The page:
I’m going to get to the other side of the fence to go play with the cool kids.


Remember that really cool thing I did last year at Boskone?

Yes, all of it was cool but I’m talking about the Flash Fiction Slam. Well I’m gonna do it again.


Sunday, 9:30 AM

Marina 4

Flash Fiction Slam

Join Boskone’s second Flash Fiction Slam. Be one of eleven (11) writers to compete for the title of The Flash, reading your own original fiction — which must tell a complete tale within a 3-minute period. Our expert panel of judges will score your work, and you automatically lose 10 percent for going over your 3-minute time. You may only read your own work. The reader with the top score wins! Sign up before the con for one of eight (8) reading slots on a first-come, first-served basis by e-mailing Or sign up onsite at Program Ops in the Galleria for one of three (3) at-con openings. A waiting list will also be available.

Carrie Cuinn (M), James Patrick Kelly, Kenneth Schneyer, Fran Wilde, F. Brett Cox

I got a good draft in hand to read at the slam. It’s a bit too long right now at 710 words. Last’s year’s story nailed the three minute time limit perfectly at 560 so I’m going to need to trim it down. Short fiction, especially flash, is tough for me. You get very conscious of each word used.

I’m excited for this. The story is really weird and all sorts of cool. I plan on improving from last year and I think this story can do it.

In the meanwhile, if you want to read last year’s story, it’s right over here.

51logoIt’s February so that means it’s Boskone time! This is my third time around at this con and the second year in a row that this con commuter got to drive through a blizzard. It’s a good thing I have the blood of the frigid northlands in me and winter doesn’t bother me.

I rolled in for two days of the con and hit up eight panels plus the Guest of Honor interview and the flash fiction slam. Wow, I didn’t realize I was that busy. No wonder I didn’t have time to eat lunch. The panels were split evenly between shop talk and fan stuff. There was talk of positive work habits at Finish It: Completing Your Work. I got that 500 words/day seems to be more of a magic number for pros and pros with day jobs than the mythical 1666 2/3 words/day from NaNoWriMo. That’s always a positive to hear what with having the day job and family. Food in Fiction was another fun shop talk panel. Elizabeth Bear, who is always a delight to hear talk on panels, pointed out how food is very underutilized in world building. World building is pretty damn important to any flavor of our genre so it was rather productive shop talk.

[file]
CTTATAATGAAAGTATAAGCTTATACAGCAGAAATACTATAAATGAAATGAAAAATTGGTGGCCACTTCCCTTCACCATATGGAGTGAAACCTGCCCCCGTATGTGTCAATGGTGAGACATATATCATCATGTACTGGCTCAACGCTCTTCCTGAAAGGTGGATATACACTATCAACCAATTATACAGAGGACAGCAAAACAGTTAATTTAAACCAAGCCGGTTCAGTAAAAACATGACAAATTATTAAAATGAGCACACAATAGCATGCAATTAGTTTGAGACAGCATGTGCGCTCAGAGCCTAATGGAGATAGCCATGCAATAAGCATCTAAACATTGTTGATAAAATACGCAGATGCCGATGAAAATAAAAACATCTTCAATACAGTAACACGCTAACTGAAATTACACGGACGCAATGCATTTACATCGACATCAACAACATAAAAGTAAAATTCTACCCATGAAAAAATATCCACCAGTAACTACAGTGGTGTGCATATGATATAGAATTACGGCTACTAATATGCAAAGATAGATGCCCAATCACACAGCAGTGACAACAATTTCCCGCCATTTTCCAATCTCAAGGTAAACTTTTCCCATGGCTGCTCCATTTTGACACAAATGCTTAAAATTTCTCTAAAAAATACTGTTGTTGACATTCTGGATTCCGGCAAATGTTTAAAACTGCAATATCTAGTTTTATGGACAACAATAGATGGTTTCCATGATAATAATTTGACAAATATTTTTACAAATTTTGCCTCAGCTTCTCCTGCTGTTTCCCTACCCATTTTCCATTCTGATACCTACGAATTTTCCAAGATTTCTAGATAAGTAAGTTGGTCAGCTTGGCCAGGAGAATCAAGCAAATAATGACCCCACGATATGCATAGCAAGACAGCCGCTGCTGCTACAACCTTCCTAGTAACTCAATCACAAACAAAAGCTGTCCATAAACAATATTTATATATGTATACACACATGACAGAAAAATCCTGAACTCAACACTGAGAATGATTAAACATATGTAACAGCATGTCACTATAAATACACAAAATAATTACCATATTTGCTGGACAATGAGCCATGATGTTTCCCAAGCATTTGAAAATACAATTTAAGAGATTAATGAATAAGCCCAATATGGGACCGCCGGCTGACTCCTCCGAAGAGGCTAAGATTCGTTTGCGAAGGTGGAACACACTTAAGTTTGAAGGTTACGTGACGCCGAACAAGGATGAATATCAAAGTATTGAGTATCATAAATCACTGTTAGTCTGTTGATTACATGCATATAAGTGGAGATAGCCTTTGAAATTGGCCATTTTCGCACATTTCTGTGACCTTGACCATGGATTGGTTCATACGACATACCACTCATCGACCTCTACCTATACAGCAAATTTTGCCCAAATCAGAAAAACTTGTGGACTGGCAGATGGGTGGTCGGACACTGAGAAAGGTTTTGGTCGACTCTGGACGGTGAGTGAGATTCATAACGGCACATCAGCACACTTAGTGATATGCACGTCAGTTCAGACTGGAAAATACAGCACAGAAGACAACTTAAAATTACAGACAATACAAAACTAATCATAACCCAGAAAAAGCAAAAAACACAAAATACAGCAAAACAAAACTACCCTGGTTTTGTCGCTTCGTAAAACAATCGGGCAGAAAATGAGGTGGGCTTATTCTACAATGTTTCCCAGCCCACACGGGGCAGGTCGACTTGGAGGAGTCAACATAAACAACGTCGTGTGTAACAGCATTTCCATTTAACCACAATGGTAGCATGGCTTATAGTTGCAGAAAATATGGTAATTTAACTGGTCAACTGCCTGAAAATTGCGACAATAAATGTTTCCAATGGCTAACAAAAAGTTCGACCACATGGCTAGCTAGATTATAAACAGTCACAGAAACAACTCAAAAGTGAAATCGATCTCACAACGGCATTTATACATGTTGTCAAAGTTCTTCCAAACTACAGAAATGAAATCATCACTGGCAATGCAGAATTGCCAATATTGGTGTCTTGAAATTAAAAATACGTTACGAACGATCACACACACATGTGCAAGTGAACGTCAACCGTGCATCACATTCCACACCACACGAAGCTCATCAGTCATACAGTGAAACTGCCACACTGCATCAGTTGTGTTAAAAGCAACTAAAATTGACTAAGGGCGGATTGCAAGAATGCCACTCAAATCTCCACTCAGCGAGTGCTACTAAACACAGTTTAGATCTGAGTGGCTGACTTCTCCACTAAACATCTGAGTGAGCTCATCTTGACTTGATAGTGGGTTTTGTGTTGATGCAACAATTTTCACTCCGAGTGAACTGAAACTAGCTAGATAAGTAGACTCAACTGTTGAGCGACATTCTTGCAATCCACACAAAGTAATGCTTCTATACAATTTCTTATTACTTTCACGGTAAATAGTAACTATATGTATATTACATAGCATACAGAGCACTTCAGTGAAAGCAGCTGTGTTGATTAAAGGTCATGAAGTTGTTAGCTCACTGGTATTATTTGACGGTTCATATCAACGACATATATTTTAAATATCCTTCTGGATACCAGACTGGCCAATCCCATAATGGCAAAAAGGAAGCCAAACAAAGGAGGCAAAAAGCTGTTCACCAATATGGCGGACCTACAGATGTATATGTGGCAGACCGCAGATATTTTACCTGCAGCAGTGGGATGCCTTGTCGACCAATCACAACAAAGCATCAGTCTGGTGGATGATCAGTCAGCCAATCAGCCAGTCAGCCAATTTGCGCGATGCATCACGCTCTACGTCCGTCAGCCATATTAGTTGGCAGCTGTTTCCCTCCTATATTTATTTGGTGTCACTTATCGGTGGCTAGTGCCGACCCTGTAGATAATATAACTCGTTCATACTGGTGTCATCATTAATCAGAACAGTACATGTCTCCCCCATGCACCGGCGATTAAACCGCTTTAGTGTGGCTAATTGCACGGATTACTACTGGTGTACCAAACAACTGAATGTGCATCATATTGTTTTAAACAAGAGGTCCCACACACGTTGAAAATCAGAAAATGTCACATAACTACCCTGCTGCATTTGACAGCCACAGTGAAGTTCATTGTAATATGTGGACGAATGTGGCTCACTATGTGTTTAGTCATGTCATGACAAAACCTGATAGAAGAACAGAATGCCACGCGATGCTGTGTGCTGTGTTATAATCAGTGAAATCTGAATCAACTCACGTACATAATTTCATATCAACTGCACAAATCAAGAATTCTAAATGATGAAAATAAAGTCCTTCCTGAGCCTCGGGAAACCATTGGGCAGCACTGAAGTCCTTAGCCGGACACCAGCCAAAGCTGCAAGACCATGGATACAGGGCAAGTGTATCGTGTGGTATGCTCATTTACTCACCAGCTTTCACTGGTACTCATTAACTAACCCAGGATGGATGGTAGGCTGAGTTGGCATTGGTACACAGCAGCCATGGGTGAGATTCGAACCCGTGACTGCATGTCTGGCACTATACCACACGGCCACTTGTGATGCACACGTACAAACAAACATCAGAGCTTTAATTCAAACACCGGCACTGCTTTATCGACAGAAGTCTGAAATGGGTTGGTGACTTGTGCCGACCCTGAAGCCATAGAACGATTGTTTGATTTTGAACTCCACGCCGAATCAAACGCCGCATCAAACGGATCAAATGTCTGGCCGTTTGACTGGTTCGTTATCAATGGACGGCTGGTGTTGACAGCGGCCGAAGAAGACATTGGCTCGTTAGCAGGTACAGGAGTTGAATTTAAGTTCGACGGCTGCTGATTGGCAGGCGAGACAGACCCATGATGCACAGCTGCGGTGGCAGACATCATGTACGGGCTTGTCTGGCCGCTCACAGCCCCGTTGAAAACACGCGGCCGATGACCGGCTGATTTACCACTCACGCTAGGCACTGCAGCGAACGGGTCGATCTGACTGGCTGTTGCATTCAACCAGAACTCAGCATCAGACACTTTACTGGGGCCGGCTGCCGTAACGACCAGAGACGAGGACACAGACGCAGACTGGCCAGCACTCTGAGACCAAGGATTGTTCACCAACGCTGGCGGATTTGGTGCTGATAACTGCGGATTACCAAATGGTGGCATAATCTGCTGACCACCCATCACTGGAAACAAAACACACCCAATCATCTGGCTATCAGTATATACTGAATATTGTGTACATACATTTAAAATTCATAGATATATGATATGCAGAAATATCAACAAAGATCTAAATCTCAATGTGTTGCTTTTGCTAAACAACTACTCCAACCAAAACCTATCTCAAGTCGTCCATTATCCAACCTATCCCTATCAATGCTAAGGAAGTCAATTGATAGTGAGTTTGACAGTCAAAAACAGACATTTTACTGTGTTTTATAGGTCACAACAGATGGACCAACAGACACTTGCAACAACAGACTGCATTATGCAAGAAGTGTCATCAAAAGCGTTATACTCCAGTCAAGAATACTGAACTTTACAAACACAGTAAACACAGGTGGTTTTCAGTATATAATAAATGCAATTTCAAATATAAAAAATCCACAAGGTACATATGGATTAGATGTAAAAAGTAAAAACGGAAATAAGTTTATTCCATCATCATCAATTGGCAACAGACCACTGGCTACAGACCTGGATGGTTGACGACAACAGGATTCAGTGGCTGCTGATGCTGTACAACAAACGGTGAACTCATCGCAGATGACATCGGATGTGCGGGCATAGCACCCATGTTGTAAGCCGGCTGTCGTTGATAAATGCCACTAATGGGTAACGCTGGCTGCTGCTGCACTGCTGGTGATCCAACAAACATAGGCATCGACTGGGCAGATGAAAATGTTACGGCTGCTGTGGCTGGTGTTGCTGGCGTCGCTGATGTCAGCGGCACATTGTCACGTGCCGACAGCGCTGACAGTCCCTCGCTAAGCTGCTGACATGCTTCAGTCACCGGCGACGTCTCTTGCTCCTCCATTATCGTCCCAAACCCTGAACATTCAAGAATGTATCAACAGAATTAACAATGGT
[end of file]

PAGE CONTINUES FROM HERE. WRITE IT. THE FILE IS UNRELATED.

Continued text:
Pixels to Print: The Challenges of Running a Magazine was a behind the scenes with the head people from Clarkesworld, Beneath Ceaseless Skies and Galaxy’s Edge. I seriously wish my writer / newspaper editor friend had been in on that. I tend to only dabble in short stories, but I love learning about the behind the scenes stuff that goes into the products we all read. The last shop talk panel I hit up was Writers on Writing: Sex vs Romance. It bordered on genre talk at times because the relationship expectations for different parts of our genre can be wildly different. I have to admit, I lost track of a little bit of this panel because it keyed into something that was missing in my novel-in-progress and I outlined a new opening chapter on the spot. So super huge thanks on that even if I did miss a bit of what was said.